WASHINGTON (KDKA) - If you've been diagnosed with Scheuermann's Disease, you are not alone.
A Washington County man has been living with the rare spinal disease for more than 40 years and he started the only nonprofit organization in the world that's helping others with the same diagnosis.
Doug Strott always loved playing sports and staying active but at the age of 17, his life was turned upside down.
His track coach at Baldwin High School noticed something unusual and that's when it happened.
"I couldn't do some of the exercises and he said, 'there's something wrong, go get a doctor's excuse and come back,'" Strott recalled.
He ended up being diagnosed with Scheuermann's Disease, a spinal deformity that is difficult to diagnose as it typically presents itself during adolescence. It can show up as a hunch in the back but it also causes physiological changes to a person's body.
"Once a person's bones stop growing, those changes become permanent, so when those become permanent, the only treatment option after that, and it usually after puberty is really invasive spinal fusion surgery, so they caught me too late," he explained.
When he was in his early 40s, his discs were so eroded, he had to undergo five fusion surgeries in a three-year period.
He was living in Austin, Texas, working his dream job in the financial services industry.
"I could no longer work, it was rough," Strott said. "It's still hard, as you can tell it's hard to talk about."
Strott decided to use his pain to give hope to others.
He started a blog and received hundreds of requests for information from people around the world. Then, with help from his high school friends, he founded the Scheuermann's Disease Fund, the only 501c3 nonprofit of its kind.
Now, Strott lives in Peters Township, and his organization is made entirely of volunteers. They just celebrated 10 years in October and did so with their big, annual fundraiser.
The charity works to improve recognition of the symptoms and early detection in adolescents.
"If you have a child or if you're coaching somebody and they're bending over or hunching over all the time and you say sit up straight, stand up straight and they say 'I can't or it hurts,' take them right to the doctor to get an x-ray," Strott said. "That is the best way to find out if you notice them bending over and there seems to be a hump or a hunch in their back."
The organization also helps the medical community understand the long-term secondary effects the disease can cause for adults.
They also send free care packages around the world with pamphlets, wristbands, and t-shirts, which are purple for Baldwin High School. That also includes school visits and community events.
For those battling the disease, their website offers tons of helpful information, including social media support groups along with an international doctor database.
"We started to document the doctors who were successful at treating people, and now we have hundreds of doctors in our database that people can through and find a doctor that may be able to treat them that may be in their region," he said.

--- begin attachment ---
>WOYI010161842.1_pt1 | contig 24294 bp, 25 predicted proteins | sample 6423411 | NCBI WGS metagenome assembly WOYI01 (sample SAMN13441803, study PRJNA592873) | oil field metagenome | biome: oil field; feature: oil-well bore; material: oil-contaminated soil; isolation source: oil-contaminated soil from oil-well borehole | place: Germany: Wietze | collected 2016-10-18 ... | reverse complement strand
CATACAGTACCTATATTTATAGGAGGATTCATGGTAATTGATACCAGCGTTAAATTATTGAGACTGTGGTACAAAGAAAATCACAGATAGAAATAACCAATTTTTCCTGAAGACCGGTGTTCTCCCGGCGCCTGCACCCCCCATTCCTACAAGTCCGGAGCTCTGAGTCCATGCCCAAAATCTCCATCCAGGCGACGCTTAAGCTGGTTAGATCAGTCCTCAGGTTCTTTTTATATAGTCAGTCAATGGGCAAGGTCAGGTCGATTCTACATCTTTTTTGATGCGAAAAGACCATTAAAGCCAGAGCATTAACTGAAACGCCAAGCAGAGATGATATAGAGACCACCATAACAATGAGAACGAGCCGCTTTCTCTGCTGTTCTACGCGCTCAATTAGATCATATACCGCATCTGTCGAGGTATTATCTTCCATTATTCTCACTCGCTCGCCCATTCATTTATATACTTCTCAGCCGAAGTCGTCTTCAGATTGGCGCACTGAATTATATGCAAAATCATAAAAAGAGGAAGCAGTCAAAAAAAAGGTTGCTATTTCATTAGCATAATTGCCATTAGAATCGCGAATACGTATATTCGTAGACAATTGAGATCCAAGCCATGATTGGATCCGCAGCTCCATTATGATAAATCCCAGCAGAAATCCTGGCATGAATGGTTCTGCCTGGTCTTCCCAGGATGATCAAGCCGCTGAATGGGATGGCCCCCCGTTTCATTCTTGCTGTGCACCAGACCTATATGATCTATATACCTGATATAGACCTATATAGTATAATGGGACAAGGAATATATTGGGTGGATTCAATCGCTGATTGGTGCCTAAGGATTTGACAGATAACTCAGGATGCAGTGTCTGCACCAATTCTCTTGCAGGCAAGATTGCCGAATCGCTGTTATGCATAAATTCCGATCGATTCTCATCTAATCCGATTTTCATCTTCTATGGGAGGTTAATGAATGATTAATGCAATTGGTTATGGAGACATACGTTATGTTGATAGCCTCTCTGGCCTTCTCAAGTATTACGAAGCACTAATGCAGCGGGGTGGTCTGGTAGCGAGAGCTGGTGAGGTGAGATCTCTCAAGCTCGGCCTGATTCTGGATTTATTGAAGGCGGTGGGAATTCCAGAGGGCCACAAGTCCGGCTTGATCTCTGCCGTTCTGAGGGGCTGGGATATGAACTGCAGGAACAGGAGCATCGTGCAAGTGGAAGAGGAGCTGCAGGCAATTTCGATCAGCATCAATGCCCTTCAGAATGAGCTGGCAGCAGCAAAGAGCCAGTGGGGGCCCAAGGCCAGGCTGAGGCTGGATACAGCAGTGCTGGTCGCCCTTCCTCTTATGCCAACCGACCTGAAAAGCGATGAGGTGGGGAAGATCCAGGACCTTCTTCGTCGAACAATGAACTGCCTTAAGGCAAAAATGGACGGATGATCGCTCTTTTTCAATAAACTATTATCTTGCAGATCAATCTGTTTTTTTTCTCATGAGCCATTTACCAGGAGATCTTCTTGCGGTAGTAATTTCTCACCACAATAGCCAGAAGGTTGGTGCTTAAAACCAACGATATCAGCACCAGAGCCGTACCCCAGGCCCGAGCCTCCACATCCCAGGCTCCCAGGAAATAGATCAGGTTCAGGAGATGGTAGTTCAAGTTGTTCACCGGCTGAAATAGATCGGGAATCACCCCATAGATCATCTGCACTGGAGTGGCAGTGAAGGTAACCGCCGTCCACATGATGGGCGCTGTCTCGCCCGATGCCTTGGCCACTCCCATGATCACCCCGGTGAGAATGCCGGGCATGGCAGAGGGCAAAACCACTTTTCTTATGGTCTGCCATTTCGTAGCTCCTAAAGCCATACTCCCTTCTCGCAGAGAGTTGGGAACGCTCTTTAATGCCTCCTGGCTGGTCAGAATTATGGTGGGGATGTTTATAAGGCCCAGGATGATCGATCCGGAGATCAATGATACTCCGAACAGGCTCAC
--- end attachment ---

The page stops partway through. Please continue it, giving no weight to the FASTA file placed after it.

Strott said he is in constant pain and discomfort because of the disease.
"I can tell when it's going to rain, my legs hurt, they thump all the time, I have radiating pain down my arms, I have shooting pain, I have dull pain, it's almost like electrical charges will go off and my body will just jerk and it doesn't stop," he explained.
The work he is doing will be felt for many years to come.
Volunteers, who have become friends and family, spend months organizing their main charity event.
"It's one of the best things I've ever done, we've helped people in 50 different countries, and we have some of the best volunteers, wonderful people who help us during our annual fundraiser," Strott said.
This year, they raised almost $21,000 in donations - every dollar the Scheuermann's Disease Fund receives helps others who know what it's like to see multiple doctors and feel like nobody believes them.
"Never give up, we'll find somebody to help you, you're not alone, there are thousands and thousands of people out there who care," Strott said.
He also said he's just a phone call away.
"This is where I'm supposed to be," he said. "What's Mark Twain's saying? The two best days of your life are the day you're born and the day you figure out why you're born… and this is why I'm here, I'm here to help."
Strott said there isn't one long-term comprehensive study on the secondary effects of Scheuermann's Disease and he's partnered with the Coordination of Rare Diseases at Stanford University to develop a questionnaire and collect the data to do the research.
If you want to help, you can make a donation and learn more about their efforts on their website right here.
There are also several Facebook pages dedicated to supporting those with Scheuermann's Disease.
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